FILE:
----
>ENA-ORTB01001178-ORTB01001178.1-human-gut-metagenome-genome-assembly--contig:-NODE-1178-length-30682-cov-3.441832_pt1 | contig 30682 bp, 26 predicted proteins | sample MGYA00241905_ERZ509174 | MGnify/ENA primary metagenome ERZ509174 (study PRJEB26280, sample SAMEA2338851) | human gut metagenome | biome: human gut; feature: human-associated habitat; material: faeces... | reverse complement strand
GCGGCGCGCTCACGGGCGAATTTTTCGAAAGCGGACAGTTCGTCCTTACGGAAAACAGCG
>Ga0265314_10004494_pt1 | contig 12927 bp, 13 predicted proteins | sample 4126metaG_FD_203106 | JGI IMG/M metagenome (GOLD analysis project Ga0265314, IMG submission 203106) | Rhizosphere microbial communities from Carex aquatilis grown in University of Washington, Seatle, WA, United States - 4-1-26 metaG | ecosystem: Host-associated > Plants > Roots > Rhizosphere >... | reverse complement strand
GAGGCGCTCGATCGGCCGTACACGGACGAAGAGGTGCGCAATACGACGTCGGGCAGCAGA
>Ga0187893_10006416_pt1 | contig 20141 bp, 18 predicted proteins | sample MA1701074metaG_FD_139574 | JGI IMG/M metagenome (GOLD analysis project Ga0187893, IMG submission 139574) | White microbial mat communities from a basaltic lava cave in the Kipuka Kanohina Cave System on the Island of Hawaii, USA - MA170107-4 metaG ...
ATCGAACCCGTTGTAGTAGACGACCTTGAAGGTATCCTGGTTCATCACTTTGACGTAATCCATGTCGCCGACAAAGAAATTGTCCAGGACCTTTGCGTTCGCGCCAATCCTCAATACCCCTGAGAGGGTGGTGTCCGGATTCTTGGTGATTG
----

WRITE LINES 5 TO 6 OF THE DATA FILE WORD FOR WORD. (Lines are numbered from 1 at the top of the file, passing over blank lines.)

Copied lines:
>Ga0187893_10006416_pt1 | contig 20141 bp, 18 predicted proteins | sample MA1701074metaG_FD_139574 | JGI IMG/M metagenome (GOLD analysis project Ga0187893, IMG submission 139574) | White microbial mat communities from a basaltic lava cave in the Kipuka Kanohina Cave System on the Island of Hawaii, USA - MA170107-4 metaG ...
ATCGAACCCGTTGTAGTAGACGACCTTGAAGGTATCCTGGTTCATCACTTTGACGTAATCCATGTCGCCGACAAAGAAATTGTCCAGGACCTTTGCGTTCGCGCCAATCCTCAATACCCCTGAGAGGGTGGTGTCCGGATTCTTGGTGATTG